The significance of crossing continents becomes compounded by the fact that environmentalist or eco-justice movements have been known to overwrite issues specific to non-Western cultures in order to emphasize their agendas. When it privileges a natural order as the most important principle for organizing humanitarian priorities, environmentalism as an ideology overlooks crucial and intersecting issues of global injustice. How can a writer approach this when also thinking about ethnic, racial, and gendered hierarchies? And when thinking about the vast discrepancies in day-to-day experience created by human diasporas?
“As a poet, I hope to reveal alternate orderings to those that have become established in ideology, and yet the poems do not aim to reinforce or replace existing ideology. I am immersed in and affected by all the issues you raise and they all play a role in my writing. I also think that many of these issues are not best dealt with when they become entrenched in ideology. I think many of us may fool ourselves in putting our ideologies first and then building our priorities around them. Also, the issues are complex, and subject-dependent. What is environmentalism? Ask me, and it means (among so many other things) craving wilderness and needing, from time to time, to jump in a northern Ontario lake in summer, or walk across it in winter. Ask my mother (immigrant to Canada from India), and you’ll get a very different answer (hint: she tells me to fear wild lakes).”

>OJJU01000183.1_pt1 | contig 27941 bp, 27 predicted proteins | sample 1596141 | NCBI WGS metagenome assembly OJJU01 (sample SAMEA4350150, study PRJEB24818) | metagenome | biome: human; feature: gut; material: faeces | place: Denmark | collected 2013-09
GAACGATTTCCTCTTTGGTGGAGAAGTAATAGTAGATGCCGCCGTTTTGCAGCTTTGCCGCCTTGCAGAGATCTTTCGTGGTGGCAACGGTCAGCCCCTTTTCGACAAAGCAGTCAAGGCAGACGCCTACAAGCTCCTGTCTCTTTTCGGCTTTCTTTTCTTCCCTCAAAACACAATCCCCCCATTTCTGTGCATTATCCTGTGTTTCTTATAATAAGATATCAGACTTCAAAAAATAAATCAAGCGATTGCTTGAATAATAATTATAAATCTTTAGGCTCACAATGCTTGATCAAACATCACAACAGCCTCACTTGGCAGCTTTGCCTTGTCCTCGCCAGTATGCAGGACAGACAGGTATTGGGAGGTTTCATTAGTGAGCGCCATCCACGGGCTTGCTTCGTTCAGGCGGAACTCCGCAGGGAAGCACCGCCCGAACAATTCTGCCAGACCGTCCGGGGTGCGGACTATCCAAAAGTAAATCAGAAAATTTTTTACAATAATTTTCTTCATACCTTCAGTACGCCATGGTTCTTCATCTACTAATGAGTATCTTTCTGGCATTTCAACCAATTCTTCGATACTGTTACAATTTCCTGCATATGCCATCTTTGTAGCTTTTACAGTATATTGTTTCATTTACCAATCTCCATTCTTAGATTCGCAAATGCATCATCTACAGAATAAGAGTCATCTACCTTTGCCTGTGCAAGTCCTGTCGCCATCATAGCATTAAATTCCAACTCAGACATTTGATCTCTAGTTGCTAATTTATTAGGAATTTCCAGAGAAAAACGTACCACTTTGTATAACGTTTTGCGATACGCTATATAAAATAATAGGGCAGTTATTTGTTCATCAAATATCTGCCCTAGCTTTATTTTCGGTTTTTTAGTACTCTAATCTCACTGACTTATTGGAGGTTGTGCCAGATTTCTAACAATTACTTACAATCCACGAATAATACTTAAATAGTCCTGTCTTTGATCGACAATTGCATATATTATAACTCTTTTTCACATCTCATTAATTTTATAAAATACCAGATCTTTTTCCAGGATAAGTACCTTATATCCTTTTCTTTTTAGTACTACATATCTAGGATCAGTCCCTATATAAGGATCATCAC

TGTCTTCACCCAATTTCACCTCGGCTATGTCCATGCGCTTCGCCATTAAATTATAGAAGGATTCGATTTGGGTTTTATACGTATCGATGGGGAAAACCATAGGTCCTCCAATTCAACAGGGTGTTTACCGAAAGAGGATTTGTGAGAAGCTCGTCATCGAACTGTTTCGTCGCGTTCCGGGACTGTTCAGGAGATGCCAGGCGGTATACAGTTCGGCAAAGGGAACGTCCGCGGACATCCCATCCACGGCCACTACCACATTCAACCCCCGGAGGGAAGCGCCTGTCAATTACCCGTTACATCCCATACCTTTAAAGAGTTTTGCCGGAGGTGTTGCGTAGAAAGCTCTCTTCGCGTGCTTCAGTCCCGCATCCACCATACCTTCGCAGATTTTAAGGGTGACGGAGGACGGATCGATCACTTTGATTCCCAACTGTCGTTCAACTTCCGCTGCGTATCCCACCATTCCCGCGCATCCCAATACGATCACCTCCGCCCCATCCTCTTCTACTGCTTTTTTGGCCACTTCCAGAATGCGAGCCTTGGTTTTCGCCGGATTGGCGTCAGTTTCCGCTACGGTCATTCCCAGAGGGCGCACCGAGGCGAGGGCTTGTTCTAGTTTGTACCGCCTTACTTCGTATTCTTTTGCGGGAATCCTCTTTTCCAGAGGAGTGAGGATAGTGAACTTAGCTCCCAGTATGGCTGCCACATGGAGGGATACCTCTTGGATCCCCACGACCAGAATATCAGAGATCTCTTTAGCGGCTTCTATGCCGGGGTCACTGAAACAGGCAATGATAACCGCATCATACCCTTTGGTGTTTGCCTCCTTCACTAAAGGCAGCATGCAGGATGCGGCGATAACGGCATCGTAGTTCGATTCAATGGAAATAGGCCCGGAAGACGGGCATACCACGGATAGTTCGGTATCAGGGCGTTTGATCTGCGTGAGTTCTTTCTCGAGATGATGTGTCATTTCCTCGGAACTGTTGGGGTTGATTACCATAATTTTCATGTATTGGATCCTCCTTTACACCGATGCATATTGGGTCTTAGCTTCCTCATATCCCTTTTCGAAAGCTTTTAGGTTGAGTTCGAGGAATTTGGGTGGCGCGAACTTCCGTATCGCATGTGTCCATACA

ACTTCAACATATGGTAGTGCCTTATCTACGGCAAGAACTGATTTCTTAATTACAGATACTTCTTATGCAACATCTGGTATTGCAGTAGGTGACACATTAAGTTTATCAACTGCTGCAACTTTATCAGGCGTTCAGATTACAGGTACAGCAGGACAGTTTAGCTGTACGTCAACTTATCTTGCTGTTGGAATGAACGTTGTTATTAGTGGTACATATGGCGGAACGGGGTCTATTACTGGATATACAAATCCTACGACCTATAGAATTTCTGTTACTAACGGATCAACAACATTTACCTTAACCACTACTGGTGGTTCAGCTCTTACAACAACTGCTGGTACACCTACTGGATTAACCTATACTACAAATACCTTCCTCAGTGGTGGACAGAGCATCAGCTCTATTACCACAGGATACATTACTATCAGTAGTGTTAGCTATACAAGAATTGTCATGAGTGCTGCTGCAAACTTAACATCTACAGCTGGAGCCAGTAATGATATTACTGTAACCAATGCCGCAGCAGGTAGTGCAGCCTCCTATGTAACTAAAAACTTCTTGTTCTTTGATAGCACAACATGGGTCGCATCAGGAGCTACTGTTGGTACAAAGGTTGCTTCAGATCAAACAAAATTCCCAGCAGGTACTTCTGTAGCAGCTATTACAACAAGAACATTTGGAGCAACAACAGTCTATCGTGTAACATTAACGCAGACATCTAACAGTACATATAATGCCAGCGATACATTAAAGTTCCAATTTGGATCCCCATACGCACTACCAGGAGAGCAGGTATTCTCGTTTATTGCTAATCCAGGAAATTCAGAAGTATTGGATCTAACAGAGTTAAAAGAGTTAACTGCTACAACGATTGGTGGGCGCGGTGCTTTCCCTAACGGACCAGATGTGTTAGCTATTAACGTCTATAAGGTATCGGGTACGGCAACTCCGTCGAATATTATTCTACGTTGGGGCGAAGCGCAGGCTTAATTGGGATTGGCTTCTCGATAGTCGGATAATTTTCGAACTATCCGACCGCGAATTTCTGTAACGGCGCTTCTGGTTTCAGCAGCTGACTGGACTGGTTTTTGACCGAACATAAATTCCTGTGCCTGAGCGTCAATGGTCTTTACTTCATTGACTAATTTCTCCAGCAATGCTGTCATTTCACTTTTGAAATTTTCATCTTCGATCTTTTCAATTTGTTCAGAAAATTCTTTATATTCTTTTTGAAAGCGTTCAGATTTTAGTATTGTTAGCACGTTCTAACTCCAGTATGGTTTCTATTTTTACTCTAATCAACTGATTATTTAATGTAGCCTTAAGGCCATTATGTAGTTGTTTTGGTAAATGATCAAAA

In an essay published in the Poetry Foundation’s portfolio on ecojustice this past January, John Shoptaw asks, “How can an ecopoem usher us into a new environmental imagination without teaching us a tiresome lesson?” This is precisely what Anand does: insert us into a world that is full of cosmopolitan multiplicities and asserts itself as chaotic and unstable, without sinking into condescension or righteousness.
These poems do not attempt to extract from the reader any kind of dejection—the type of guilt or remorse that is often the result of failing to adhere to a dogma. If much of ecopoetry has to do with the impulse to bear witness, to preserve, or to unsettle, as Shoptaw argues, Anand’s poetics aspire, first and foremost, to represent the connections between different forms of knowledge. Because there is no one method of mastery, of total or complete comprehension, catastrophe itself becomes multidimensional.